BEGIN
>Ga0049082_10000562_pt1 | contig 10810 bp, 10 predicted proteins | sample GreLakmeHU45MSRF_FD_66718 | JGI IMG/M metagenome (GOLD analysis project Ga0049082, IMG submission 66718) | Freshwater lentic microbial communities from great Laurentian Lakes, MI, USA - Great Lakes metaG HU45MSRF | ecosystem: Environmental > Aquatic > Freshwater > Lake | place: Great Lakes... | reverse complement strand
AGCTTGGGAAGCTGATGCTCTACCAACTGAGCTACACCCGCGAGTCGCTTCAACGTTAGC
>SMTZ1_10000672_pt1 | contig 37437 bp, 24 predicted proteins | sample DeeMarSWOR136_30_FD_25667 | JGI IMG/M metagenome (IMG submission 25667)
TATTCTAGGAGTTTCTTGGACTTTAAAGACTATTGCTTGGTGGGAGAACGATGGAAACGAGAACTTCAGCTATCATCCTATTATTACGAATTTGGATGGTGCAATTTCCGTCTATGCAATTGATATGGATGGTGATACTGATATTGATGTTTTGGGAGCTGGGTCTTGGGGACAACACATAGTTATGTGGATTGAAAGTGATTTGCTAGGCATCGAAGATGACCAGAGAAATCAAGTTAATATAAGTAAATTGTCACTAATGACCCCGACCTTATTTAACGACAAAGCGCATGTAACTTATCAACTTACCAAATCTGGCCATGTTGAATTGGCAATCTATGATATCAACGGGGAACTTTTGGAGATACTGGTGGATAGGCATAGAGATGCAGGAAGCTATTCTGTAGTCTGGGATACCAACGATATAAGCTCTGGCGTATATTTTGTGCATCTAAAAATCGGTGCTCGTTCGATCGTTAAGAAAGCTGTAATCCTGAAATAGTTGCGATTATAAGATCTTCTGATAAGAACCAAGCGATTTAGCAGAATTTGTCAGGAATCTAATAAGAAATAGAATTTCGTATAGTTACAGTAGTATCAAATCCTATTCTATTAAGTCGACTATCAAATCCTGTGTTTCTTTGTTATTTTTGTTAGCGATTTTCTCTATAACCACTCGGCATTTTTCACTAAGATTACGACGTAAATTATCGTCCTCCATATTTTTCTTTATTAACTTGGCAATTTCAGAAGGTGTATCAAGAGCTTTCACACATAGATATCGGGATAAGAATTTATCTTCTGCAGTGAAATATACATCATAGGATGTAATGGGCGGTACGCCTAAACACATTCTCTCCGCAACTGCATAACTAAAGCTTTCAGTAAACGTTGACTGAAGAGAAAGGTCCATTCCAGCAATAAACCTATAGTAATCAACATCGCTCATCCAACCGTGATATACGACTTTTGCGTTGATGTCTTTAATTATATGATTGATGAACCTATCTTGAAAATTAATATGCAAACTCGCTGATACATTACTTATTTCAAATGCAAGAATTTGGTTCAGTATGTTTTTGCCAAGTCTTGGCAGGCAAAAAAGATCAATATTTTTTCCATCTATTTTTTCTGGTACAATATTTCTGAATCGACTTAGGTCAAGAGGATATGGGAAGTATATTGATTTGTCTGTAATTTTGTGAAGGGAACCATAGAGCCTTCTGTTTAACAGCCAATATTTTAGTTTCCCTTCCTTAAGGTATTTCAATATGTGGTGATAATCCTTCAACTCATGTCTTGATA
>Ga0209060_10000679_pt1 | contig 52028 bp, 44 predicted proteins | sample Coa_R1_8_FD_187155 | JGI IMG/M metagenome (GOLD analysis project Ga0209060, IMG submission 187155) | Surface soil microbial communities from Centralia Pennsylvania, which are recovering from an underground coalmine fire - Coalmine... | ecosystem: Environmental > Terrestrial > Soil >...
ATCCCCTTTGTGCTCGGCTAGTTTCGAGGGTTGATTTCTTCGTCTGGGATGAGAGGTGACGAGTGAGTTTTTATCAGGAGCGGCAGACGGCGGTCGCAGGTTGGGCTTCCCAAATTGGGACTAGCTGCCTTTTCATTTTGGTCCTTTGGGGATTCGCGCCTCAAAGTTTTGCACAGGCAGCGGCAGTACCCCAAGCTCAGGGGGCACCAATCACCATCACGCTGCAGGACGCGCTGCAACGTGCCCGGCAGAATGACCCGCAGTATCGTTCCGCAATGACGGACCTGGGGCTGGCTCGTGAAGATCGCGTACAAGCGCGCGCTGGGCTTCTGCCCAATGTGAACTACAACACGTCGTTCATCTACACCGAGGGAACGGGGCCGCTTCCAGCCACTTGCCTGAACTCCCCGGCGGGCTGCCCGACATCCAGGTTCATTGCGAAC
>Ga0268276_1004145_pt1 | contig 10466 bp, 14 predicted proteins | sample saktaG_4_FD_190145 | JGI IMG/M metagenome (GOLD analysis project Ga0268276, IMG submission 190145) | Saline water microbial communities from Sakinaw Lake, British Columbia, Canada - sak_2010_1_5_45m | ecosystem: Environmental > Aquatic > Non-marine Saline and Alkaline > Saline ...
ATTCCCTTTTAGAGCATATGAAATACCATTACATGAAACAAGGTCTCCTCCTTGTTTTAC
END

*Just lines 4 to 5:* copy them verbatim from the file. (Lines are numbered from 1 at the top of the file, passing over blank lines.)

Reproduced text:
TATTCTAGGAGTTTCTTGGACTTTAAAGACTATTGCTTGGTGGGAGAACGATGGAAACGAGAACTTCAGCTATCATCCTATTATTACGAATTTGGATGGTGCAATTTCCGTCTATGCAATTGATATGGATGGTGATACTGATATTGATGTTTTGGGAGCTGGGTCTTGGGGACAACACATAGTTATGTGGATTGAAAGTGATTTGCTAGGCATCGAAGATGACCAGAGAAATCAAGTTAATATAAGTAAATTGTCACTAATGACCCCGACCTTATTTAACGACAAAGCGCATGTAACTTATCAACTTACCAAATCTGGCCATGTTGAATTGGCAATCTATGATATCAACGGGGAACTTTTGGAGATACTGGTGGATAGGCATAGAGATGCAGGAAGCTATTCTGTAGTCTGGGATACCAACGATATAAGCTCTGGCGTATATTTTGTGCATCTAAAAATCGGTGCTCGTTCGATCGTTAAGAAAGCTGTAATCCTGAAATAGTTGCGATTATAAGATCTTCTGATAAGAACCAAGCGATTTAGCAGAATTTGTCAGGAATCTAATAAGAAATAGAATTTCGTATAGTTACAGTAGTATCAAATCCTATTCTATTAAGTCGACTATCAAATCCTGTGTTTCTTTGTTATTTTTGTTAGCGATTTTCTCTATAACCACTCGGCATTTTTCACTAAGATTACGACGTAAATTATCGTCCTCCATATTTTTCTTTATTAACTTGGCAATTTCAGAAGGTGTATCAAGAGCTTTCACACATAGATATCGGGATAAGAATTTATCTTCTGCAGTGAAATATACATCATAGGATGTAATGGGCGGTACGCCTAAACACATTCTCTCCGCAACTGCATAACTAAAGCTTTCAGTAAACGTTGACTGAAGAGAAAGGTCCATTCCAGCAATAAACCTATAGTAATCAACATCGCTCATCCAACCGTGATATACGACTTTTGCGTTGATGTCTTTAATTATATGATTGATGAACCTATCTTGAAAATTAATATGCAAACTCGCTGATACATTACTTATTTCAAATGCAAGAATTTGGTTCAGTATGTTTTTGCCAAGTCTTGGCAGGCAAAAAAGATCAATATTTTTTCCATCTATTTTTTCTGGTACAATATTTCTGAATCGACTTAGGTCAAGAGGATATGGGAAGTATATTGATTTGTCTGTAATTTTGTGAAGGGAACCATAGAGCCTTCTGTTTAACAGCCAATATTTTAGTTTCCCTTCCTTAAGGTATTTCAATATGTGGTGATAATCCTTCAACTCATGTCTTGATA
>Ga0209060_10000679_pt1 | contig 52028 bp, 44 predicted proteins | sample Coa_R1_8_FD_187155 | JGI IMG/M metagenome (GOLD analysis project Ga0209060, IMG submission 187155) | Surface soil microbial communities from Centralia Pennsylvania, which are recovering from an underground coalmine fire - Coalmine... | ecosystem: Environmental > Terrestrial > Soil >...